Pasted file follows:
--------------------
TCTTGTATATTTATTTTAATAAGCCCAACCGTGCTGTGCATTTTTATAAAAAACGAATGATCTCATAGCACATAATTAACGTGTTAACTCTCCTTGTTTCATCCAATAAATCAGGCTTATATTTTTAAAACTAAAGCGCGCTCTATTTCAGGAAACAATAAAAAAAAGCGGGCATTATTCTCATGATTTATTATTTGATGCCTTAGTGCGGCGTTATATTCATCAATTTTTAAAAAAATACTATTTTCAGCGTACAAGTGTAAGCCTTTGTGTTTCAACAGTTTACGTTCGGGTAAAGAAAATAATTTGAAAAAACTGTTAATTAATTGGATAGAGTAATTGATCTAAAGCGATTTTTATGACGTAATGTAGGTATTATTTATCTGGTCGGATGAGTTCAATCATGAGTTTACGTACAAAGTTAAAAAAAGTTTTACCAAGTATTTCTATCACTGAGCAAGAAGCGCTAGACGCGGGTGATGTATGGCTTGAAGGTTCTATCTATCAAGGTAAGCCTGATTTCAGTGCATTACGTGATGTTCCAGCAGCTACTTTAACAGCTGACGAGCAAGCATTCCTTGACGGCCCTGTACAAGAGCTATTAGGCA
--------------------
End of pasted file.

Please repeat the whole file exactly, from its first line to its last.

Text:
TCTTGTATATTTATTTTAATAAGCCCAACCGTGCTGTGCATTTTTATAAAAAACGAATGATCTCATAGCACATAATTAACGTGTTAACTCTCCTTGTTTCATCCAATAAATCAGGCTTATATTTTTAAAACTAAAGCGCGCTCTATTTCAGGAAACAATAAAAAAAAGCGGGCATTATTCTCATGATTTATTATTTGATGCCTTAGTGCGGCGTTATATTCATCAATTTTTAAAAAAATACTATTTTCAGCGTACAAGTGTAAGCCTTTGTGTTTCAACAGTTTACGTTCGGGTAAAGAAAATAATTTGAAAAAACTGTTAATTAATTGGATAGAGTAATTGATCTAAAGCGATTTTTATGACGTAATGTAGGTATTATTTATCTGGTCGGATGAGTTCAATCATGAGTTTACGTACAAAGTTAAAAAAAGTTTTACCAAGTATTTCTATCACTGAGCAAGAAGCGCTAGACGCGGGTGATGTATGGCTTGAAGGTTCTATCTATCAAGGTAAGCCTGATTTCAGTGCATTACGTGATGTTCCAGCAGCTACTTTAACAGCTGACGAGCAAGCATTCCTTGACGGCCCTGTACAAGAGCTATTAGGCA